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Resume Writing Tips

Posted: February 26, 2016 - to EducationBy: Patrick
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It’s not easy to create an effective resume in an hour; you need to think carefully about what you wish to say and how to say it.  You want the employer to think you’re the person that can do the job.  It’s not just a resume; it’s a selling tool.  The employer is the consumer, you’re the merchandise, and you must give him the motive to buy.  Start with a brief outline of your capability.  It’s a very brief, very rich pitch to make it skillfully clear that you can get the job done. 

These writing tips will show you how to create your resume.

  • Know the purpose –The objective of a resume is to land an interview.
  • Remember the basics – Your name should be first, with a larger font and in bold, along with contact details.  This information should also be on each page.
  • Qualities and strengths - Connect them with real life and work experiences.
  • Keywords - Companies use digital databases searching for candidates, and if your resume doesn’t have keywords related to the job, you won’t be contacted.
  • Effective titles - Employers usually make a judgment in about 10-15 seconds. Make the titles stand out and draw the eye of the reader.
  • Proofread - One typo and your chances are not good.  Proofreading it once is not enough. 
  • Bullet points – Use short sentences and bullet points for easier and faster reading
  • Professional goals – Your resume must communicate your professional objectives.
  • Relevant information first – List the most significant experiences or jobs first.
  • Benefits of your skills – Show an ability and tell how it will benefit the company.
  • Show Achievements – Describe your personal achievements
  • Identify problems of employer – Illustrate in your resume how you can help solve them.
  • Omit some work experiences – Leave out non-relevant jobs.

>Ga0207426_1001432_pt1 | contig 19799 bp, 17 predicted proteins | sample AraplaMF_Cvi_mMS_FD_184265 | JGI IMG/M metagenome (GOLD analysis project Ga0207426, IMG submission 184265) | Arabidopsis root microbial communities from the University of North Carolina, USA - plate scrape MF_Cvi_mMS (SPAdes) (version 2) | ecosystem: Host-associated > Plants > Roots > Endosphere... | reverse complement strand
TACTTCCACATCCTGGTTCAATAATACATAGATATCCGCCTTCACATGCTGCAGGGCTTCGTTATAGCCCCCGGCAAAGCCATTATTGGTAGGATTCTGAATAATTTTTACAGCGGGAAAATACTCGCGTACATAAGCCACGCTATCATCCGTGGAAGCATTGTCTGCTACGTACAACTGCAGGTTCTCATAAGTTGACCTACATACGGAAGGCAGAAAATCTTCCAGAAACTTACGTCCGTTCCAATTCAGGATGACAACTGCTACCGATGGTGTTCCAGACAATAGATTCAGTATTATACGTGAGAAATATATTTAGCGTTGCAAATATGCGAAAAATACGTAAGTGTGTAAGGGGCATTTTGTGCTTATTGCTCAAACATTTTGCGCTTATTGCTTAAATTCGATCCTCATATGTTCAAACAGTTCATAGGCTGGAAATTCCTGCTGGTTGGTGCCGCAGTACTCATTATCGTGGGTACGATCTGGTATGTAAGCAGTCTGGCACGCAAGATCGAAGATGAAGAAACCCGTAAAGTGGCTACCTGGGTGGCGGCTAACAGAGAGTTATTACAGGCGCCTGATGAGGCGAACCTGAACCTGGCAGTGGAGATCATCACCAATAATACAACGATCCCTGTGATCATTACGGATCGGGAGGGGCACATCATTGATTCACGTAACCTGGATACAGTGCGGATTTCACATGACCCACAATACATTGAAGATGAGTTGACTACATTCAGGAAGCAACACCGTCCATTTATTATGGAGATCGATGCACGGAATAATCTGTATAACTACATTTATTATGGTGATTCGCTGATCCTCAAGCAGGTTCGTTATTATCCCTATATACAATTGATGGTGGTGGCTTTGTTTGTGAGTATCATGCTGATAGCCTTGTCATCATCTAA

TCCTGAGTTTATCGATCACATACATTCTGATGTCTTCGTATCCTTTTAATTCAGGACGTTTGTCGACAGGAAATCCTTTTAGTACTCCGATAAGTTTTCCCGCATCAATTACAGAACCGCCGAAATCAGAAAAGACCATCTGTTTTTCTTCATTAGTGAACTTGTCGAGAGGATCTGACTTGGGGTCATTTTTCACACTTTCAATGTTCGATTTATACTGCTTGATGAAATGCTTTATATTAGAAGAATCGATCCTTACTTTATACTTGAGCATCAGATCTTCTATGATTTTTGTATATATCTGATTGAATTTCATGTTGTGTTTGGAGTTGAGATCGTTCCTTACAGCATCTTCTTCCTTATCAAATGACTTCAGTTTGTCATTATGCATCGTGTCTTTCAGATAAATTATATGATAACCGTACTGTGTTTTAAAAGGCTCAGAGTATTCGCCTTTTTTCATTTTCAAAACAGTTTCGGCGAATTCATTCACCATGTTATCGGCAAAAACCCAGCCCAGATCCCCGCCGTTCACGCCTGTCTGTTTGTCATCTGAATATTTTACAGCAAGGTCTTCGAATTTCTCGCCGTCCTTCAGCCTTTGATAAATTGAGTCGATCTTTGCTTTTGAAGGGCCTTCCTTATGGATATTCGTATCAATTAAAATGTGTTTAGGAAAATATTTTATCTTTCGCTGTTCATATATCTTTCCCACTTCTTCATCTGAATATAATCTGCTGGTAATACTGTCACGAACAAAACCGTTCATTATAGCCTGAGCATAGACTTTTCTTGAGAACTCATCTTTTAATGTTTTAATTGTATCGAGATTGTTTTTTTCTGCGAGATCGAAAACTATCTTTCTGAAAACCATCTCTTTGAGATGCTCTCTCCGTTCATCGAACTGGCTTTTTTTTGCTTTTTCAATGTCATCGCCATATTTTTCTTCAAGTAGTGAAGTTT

• Sell yourself – All the effort you put into selling yourself gives you an advantage over others.
  • No lies – Most companies do background checks, and if you lie, it might ruin your credibility.
  • Action verbs – Action verbs get noticed such as enforced, planned, managed, etc.
  • Positions – If you’ve been at the same company for years, list all positions held.
  • Pages – Making sure all necessary information is in it, but shorter the resume is, the better.
  • No slang or clichés – Slang or clichés should never be present in a resume.
  • Scattered information – Having a clear focus and a unified message is important.
  • Make it flow with white space – Space between words, lines and paragraphs improves legibility.
  • Who you worked with – If you collaborated with well-known people in the industry or reported directly to high-ranking executives, mention these.
  • Remove older work experiences – You only need to show the last 15 years at most.
  • Pronouns – Your resume is about your person so using “I or Me” too often is redundant.
  • Have someone to review your resume – It’s good to get a second opinion on it.
  • Resume templates – Only use to get an idea of what you’re looking for and not for the final.
  • Update regularly – Add any new information such as courses, training, and qualifications.

How to Put it Together

Begin your resume with a summation that discusses your goals and personal strengths. You want the employer to know exactly what you’ve done and what you wish to do when he reads it.  There are tons of resume samples on the web that you can be used for reference and creativity. Make sure your resume is easy to get information from and you probably only need one page.

  • Education - Resumes from students and graduates usually highlight their education but should refrain from showing their GPA unless it’s, at least, a 3.5.
  • Experience – List any past jobs and internships, including your duties, and demonstrate that you accomplished a particular goal.  These lists should be displayed using numbers or bullet points.
  • Personal information – There are other sections you might add such as volunteer work, extracurricular activities, relevant coursework, and computer or language skills, professional certifications, or community involvement. Of course, what you add will depend on the job you’re applying to.
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